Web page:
Hi Sil-  Both Heat Timer and Tekmar make good controls. I think which unit gets used on a job depends a lot on what the heating man putting it in is familiar with. Making a choice between the two I'm not qualified to do and as heating men generally stick to one brand or another you may have a problem finding someone that is familiar with both. If you're seriously interested in these, I'd get the literature on the Tekmar 279 (links above) and then call Heat Timer and as what they have that is comparable or better and why, and where do you get the literature as you wish to compare the two. One of the factors may be whether you are prepared to maintain the unit and settings yourself or whether you will have someone do it for you. In that case you probably need to go with the unit that your heating man is most familiar with.

    - Rod
  • Jamie Hall
    Jamie Hall Member Posts: 19,968
    At the risk of sounding like a fuddy-duddy

    (which accusation is probably partly true!), there is an awful lot to be said for the KISS school of system control.  Since it is now impossible to get mercury switch or straight bimetal thermostats, a relatively simple thermostat such as the VisionPros, which allow for automatic setback, is probably fine; properly adjusted to the building, with a properly adjusted system, it should keep the temperature in the building to plus or minus a degree or so.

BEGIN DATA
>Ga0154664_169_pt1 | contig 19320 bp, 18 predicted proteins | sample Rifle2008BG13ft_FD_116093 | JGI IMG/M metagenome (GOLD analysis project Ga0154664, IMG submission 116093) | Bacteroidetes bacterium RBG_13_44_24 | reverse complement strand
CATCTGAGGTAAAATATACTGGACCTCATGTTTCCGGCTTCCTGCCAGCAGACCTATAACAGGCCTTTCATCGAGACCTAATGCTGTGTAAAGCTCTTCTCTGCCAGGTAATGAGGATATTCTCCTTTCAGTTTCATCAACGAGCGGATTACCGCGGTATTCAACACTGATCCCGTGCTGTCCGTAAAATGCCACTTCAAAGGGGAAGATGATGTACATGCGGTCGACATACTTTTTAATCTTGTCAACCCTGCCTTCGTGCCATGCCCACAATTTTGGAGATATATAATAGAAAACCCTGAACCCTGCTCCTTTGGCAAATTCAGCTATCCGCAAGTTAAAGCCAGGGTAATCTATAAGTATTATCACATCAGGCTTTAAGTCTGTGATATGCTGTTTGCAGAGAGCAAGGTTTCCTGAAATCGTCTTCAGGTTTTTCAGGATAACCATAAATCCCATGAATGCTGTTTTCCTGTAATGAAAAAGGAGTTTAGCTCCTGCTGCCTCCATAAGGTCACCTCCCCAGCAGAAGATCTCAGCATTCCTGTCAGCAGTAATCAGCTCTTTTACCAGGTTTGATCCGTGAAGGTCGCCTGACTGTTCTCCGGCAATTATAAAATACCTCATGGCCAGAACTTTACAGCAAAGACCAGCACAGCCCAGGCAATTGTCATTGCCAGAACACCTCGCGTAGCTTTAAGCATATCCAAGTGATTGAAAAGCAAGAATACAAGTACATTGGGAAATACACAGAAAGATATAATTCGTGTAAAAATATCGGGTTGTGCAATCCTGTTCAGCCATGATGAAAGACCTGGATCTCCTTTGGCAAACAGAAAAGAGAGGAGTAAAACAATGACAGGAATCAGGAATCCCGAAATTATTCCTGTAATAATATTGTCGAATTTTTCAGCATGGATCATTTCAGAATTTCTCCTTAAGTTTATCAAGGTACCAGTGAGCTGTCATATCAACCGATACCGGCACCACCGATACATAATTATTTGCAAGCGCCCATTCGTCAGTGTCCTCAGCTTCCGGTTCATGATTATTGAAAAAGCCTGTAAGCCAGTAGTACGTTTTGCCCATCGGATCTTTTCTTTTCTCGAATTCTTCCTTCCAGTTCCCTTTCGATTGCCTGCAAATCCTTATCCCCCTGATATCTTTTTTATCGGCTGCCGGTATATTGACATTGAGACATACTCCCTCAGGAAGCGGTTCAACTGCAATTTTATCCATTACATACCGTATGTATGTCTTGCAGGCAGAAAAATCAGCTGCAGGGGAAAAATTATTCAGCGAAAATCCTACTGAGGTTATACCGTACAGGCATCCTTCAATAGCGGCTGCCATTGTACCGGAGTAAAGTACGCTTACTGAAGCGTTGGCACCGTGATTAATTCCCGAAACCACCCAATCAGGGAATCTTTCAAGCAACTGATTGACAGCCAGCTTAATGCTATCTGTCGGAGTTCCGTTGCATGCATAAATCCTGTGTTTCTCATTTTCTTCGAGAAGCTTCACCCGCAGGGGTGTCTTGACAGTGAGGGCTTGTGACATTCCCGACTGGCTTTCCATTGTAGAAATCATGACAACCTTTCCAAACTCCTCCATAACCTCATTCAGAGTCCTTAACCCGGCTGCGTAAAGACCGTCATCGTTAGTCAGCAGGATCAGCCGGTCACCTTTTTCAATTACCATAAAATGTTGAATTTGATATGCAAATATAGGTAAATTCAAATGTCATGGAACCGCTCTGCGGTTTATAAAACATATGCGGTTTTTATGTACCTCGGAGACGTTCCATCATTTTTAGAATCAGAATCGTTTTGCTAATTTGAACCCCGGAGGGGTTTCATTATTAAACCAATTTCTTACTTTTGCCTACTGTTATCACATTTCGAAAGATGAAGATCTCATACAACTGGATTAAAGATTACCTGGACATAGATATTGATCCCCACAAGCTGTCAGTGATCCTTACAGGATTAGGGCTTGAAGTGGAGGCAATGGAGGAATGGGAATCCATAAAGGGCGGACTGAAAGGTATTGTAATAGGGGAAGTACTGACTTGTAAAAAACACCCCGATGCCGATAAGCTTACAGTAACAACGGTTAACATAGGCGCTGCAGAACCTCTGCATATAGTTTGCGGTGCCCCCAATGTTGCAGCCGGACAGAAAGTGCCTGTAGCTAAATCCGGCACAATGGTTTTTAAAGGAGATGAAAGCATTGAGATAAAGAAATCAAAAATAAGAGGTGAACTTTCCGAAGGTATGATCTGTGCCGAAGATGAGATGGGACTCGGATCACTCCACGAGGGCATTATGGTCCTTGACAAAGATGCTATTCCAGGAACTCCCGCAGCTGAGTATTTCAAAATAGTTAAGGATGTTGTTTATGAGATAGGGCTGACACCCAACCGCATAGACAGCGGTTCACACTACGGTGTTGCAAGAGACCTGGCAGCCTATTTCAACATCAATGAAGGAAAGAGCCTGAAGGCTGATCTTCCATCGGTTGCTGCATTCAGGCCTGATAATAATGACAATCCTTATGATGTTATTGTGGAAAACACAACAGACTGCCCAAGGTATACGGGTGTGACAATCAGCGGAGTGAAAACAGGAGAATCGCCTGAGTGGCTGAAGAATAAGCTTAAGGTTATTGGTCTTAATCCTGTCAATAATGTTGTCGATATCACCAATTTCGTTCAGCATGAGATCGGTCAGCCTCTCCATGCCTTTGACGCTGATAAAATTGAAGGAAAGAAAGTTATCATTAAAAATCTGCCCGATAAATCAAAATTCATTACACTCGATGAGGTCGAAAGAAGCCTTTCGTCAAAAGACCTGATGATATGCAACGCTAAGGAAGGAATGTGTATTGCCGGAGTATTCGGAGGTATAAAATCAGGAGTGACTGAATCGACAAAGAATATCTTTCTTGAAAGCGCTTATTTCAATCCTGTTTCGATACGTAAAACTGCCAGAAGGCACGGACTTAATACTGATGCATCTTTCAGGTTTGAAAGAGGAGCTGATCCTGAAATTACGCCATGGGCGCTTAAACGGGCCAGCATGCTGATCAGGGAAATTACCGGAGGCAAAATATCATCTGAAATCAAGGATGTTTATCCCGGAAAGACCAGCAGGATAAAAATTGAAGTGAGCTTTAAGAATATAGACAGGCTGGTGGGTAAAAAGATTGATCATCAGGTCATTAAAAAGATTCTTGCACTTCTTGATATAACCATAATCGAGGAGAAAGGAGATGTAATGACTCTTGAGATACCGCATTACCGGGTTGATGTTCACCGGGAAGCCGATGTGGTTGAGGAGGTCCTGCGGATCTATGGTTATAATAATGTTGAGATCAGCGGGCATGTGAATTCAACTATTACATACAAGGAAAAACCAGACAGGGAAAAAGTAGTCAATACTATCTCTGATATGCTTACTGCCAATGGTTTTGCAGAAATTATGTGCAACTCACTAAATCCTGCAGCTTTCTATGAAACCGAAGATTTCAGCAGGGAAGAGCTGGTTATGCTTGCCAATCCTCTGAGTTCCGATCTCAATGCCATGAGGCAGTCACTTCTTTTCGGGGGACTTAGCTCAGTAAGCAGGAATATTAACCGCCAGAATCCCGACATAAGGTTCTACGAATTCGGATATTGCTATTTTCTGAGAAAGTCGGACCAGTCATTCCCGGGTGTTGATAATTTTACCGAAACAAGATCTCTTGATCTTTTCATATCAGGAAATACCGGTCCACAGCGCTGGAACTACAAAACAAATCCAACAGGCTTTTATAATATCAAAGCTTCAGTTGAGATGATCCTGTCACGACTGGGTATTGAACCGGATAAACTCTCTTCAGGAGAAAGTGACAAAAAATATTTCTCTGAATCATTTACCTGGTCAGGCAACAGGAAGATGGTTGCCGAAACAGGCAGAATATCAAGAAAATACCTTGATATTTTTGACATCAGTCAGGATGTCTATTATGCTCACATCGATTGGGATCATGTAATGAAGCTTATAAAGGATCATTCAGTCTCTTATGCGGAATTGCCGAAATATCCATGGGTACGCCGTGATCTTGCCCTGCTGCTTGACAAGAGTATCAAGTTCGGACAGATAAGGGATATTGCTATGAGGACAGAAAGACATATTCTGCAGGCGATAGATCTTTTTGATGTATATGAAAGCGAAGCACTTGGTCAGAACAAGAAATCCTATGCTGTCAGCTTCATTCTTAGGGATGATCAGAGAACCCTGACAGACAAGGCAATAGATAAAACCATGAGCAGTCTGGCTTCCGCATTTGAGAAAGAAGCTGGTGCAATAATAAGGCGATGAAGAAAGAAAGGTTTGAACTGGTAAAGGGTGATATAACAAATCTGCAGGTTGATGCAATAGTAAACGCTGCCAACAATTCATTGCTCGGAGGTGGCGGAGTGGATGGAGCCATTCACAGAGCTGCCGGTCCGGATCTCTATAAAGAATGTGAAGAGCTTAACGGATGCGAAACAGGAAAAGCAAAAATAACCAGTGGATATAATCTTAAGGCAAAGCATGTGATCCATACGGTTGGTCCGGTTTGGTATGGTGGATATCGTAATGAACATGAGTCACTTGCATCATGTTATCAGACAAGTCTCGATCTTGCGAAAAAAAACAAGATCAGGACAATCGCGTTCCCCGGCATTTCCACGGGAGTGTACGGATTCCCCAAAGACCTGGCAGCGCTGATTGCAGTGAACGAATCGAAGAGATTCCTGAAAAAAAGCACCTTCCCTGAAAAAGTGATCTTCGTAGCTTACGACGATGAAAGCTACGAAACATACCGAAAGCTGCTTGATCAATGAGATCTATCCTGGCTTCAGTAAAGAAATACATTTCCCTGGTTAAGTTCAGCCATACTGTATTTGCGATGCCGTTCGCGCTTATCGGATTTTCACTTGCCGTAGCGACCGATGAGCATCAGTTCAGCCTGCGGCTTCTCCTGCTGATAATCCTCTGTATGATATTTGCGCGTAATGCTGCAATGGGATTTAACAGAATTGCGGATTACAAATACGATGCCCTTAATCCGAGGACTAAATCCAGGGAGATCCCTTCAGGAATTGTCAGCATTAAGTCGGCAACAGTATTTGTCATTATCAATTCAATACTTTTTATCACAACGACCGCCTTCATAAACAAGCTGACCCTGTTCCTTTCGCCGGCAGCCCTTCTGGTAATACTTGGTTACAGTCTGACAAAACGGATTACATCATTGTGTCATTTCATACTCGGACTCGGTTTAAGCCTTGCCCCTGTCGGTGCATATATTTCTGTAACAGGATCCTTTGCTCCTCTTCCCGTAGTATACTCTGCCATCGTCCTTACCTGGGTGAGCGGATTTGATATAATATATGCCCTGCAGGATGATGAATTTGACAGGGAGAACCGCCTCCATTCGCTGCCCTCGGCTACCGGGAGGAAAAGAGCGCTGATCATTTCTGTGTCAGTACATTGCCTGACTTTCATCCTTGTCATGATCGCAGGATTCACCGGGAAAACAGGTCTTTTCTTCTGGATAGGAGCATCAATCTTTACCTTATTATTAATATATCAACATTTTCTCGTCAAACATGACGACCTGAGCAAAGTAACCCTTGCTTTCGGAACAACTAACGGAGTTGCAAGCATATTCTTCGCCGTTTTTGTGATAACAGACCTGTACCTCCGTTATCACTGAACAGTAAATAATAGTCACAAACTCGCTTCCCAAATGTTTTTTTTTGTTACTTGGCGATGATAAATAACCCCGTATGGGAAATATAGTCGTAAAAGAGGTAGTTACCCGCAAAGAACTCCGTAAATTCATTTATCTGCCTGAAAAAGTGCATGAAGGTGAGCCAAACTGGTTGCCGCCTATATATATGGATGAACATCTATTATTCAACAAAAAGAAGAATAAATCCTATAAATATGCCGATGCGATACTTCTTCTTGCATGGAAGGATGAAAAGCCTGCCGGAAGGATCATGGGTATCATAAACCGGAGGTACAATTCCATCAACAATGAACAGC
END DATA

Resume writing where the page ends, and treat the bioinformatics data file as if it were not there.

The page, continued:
Unless you are blessed with a full modulating burner for the boiler, there again I would stay simple -- a vaporstat or pressuretrol, again properly adjusted.  The old vaporstats had a mercury switch, and were pretty close to bullet proof.  The newer ones have some electronics in them, and can be fiddly to adjust at first.



    But I have to admit that I don't see the point, for a steam system, for anything much fancier than that...



    Hydronic is a different story.
    Br. Jamie, osb
    Building superintendent/caretaker, 7200 sq. ft. historic house museum with dependencies in New England
This discussion has been closed.